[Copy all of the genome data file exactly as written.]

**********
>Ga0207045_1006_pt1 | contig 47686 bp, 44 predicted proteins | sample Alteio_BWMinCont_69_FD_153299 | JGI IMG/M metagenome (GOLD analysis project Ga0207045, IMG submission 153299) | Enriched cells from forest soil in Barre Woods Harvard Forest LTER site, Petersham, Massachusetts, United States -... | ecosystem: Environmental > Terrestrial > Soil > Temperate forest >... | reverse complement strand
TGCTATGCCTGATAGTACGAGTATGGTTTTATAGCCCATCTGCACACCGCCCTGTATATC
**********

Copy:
>Ga0207045_1006_pt1 | contig 47686 bp, 44 predicted proteins | sample Alteio_BWMinCont_69_FD_153299 | JGI IMG/M metagenome (GOLD analysis project Ga0207045, IMG submission 153299) | Enriched cells from forest soil in Barre Woods Harvard Forest LTER site, Petersham, Massachusetts, United States -... | ecosystem: Environmental > Terrestrial > Soil > Temperate forest >... | reverse complement strand
TGCTATGCCTGATAGTACGAGTATGGTTTTATAGCCCATCTGCACACCGCCCTGTATATC